Former spinner Mushtaq Ahmed believes England cricketers would gladly visit Pakistan and says his country deserved better to have traveled the other way during the height of the pandemic.
Ahmed, who has one foot in both camps after coaching England’s spin-bowling in 2009-2015, expressed frustration to AFP after England’s cricket bosses controversially canceled tours of their men’s and women’s teams next month in cricket-mad Pakistan.
The England men’s team’s first trip to Pakistan since 2005 was only due to last four days with two Twenty20 matches at Rawalpindi.
But the England and Wales Cricket Council (ECB) last week spoke of “growing concerns over travel to the region”, days after New Zealand scrapped its Pakistan tour minutes before the start of the first one-day international in Rawalpindi, citing a security alert. .
The ECB move was greeted with fury in Pakistan, which only increased a notch after the Daily Mail newspaper reported that England players had not been consulted.
“I think from my experience, playing in England and also coaching England for six years, I think the guys are very open-minded and they know the circumstances of the world,” said Ahmed, 51. , about the English players.
“I know them – I played with a lot of cricketers, I coached them for six years, I played (English) county cricket,” he added.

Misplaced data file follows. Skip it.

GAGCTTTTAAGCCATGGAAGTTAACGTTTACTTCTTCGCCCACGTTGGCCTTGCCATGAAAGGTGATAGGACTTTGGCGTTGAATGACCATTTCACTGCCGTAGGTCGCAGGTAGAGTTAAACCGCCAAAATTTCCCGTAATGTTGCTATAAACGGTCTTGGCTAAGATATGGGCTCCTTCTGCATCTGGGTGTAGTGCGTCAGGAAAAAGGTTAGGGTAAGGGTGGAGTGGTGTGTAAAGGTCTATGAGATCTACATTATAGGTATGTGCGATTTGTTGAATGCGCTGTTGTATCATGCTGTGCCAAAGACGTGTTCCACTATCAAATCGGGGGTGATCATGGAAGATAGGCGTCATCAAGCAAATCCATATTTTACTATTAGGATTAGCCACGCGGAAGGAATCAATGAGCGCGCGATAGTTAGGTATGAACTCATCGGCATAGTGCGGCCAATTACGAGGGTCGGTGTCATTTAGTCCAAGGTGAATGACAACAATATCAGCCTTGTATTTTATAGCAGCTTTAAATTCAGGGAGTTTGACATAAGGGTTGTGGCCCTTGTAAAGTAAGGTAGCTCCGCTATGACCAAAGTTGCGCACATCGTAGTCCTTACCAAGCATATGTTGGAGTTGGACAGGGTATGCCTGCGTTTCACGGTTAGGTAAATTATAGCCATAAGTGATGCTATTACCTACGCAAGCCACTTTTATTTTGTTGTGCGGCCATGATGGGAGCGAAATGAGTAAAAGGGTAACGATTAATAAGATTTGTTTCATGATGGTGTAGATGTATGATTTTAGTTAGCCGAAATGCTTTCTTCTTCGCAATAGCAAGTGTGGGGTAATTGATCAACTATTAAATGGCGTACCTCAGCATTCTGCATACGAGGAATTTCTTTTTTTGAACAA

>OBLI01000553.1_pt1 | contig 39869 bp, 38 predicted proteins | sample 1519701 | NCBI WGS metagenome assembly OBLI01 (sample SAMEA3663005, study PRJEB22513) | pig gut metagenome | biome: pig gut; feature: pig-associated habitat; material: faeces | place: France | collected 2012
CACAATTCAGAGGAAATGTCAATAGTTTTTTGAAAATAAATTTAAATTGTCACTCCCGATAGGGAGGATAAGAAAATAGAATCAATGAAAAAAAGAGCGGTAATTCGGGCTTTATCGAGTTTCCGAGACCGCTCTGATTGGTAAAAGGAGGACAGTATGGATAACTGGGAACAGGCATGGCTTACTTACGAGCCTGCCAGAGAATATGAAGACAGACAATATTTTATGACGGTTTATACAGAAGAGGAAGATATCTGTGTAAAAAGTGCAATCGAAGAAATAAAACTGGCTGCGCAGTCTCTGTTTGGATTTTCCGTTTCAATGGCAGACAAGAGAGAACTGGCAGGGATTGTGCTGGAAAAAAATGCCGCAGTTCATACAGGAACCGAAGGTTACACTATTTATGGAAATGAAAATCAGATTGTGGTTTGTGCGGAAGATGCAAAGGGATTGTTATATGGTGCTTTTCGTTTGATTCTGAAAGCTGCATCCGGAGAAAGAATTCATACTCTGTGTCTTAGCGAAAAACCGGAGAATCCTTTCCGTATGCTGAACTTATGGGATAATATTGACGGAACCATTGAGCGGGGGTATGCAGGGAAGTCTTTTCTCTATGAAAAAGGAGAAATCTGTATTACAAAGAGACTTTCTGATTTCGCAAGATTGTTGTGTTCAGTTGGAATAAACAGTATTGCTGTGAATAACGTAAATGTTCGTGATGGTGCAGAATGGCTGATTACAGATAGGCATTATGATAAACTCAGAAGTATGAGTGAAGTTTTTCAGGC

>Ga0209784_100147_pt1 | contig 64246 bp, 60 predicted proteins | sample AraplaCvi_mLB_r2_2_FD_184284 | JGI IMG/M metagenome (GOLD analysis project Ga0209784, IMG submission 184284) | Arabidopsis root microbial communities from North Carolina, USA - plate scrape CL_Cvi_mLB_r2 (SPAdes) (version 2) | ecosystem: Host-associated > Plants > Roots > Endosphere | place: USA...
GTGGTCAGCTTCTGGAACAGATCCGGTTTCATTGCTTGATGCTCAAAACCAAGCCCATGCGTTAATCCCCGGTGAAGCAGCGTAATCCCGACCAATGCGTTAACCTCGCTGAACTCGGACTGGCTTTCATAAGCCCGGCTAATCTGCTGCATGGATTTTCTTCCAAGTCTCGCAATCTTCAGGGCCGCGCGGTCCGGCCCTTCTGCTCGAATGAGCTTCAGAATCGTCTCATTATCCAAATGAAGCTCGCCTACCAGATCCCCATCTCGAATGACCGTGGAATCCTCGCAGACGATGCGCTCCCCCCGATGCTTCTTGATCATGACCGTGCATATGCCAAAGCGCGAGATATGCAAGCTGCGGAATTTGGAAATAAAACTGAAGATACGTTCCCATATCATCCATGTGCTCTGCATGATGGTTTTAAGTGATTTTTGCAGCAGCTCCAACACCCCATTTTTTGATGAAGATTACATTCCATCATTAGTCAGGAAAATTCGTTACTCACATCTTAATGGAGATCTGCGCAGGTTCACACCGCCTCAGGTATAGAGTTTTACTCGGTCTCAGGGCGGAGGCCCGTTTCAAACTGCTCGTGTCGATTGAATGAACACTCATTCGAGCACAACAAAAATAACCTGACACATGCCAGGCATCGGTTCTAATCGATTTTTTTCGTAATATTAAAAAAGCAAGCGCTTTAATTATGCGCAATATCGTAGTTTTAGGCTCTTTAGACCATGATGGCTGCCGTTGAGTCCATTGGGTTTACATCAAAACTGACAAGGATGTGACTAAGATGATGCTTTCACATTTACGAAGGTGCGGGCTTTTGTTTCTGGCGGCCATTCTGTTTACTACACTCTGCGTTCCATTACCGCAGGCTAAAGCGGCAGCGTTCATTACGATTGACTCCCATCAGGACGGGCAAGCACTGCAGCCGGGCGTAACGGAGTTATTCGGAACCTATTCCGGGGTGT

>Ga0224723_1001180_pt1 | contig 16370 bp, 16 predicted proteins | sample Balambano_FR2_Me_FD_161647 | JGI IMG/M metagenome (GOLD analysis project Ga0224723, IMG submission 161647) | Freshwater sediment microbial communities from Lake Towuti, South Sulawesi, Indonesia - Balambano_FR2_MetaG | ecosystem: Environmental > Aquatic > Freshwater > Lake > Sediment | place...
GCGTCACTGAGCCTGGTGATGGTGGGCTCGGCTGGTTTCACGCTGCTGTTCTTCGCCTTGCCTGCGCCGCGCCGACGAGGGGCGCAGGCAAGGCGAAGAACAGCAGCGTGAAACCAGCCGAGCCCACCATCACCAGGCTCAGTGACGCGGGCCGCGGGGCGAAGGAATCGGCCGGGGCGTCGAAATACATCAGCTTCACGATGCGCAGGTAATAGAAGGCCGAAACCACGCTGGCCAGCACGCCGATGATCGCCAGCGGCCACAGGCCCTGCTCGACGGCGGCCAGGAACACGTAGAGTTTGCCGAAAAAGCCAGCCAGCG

“I think (the) players are definitely going to come now,” he said, noting that a number of English players have participated in the Pakistani Super League in recent seasons.
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Ahmed said Pakistan deserved better after his tour of England last year.
Pakistan traveled to a time when Britain’s Covid infection rates were among the highest in the world for a three-match Test and T20 series that saved the ECB millions in rights deals of TV.
“If (a) team can travel in a corona (virus) situation when people were dying (in Britain) and Pakistan went to England and played a series, then they should have recognized it and they should. respect, ”Ahmed said.
Become a hero
Ahmed, who played 52 tests, 144 one-day internationals and was a member of the 1992 World Cup-winning Pakistan team, said other cricket tours and tournaments have taken place in countries where there are had had terrorist attacks.
However, a deadly 2009 attack on the Sri Lanka team bus in Lahore saw Pakistan become a no-go destination for international teams.
In 2012 and 2015, Pakistan hosted England in the United Arab Emirates, which has hosted most of its “home” games since the attack.
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Ahmed said having to play away from Pakistan was “very difficult” for the team.
“I say this because heroes become heroes when they play in front of their own audiences and that’s when you start to believe that you can represent your country – you deserve this platform,” a- he declared.
“When you play in Pakistan, I remember I used to feel a different body language in me and have a different mindset,” he added.
“I used to think when you take a wicket make a brilliant capture, the kind of welcome Pakistanis (is amazing).
“When you hit a six, the way crowds used to shout, you become a hero.”